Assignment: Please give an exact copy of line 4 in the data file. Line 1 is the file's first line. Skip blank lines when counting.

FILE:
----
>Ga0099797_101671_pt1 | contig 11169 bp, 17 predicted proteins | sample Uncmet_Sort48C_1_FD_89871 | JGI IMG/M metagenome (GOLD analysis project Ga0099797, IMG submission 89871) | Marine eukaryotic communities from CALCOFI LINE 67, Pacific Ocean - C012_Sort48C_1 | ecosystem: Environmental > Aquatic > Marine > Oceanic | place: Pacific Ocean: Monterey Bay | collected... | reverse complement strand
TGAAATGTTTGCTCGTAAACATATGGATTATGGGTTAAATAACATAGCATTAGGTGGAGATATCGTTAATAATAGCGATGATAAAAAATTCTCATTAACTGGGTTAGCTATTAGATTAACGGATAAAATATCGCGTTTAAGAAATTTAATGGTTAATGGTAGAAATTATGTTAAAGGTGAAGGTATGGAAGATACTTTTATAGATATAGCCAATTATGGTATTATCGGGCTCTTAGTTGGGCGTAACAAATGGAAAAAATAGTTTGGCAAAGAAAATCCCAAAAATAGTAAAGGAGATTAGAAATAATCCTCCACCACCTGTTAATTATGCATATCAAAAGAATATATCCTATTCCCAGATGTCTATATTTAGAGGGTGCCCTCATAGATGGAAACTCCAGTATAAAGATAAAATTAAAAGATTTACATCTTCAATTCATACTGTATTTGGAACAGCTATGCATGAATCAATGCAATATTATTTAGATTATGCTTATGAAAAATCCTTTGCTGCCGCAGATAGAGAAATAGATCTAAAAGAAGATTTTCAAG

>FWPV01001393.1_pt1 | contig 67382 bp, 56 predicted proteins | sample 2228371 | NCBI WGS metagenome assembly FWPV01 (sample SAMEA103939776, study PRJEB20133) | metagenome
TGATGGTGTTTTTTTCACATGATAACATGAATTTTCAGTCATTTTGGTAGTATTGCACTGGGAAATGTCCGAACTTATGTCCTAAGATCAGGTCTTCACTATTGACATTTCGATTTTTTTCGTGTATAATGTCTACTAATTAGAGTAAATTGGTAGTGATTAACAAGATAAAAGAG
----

TGATGGTGTTTTTTTCACATGATAACATGAATTTTCAGTCATTTTGGTAGTATTGCACTGGGAAATGTCCGAACTTATGTCCTAAGATCAGGTCTTCACTATTGACATTTCGATTTTTTTCGTGTATAATGTCTACTAATTAGAGTAAATTGGTAGTGATTAACAAGATAAAAGAG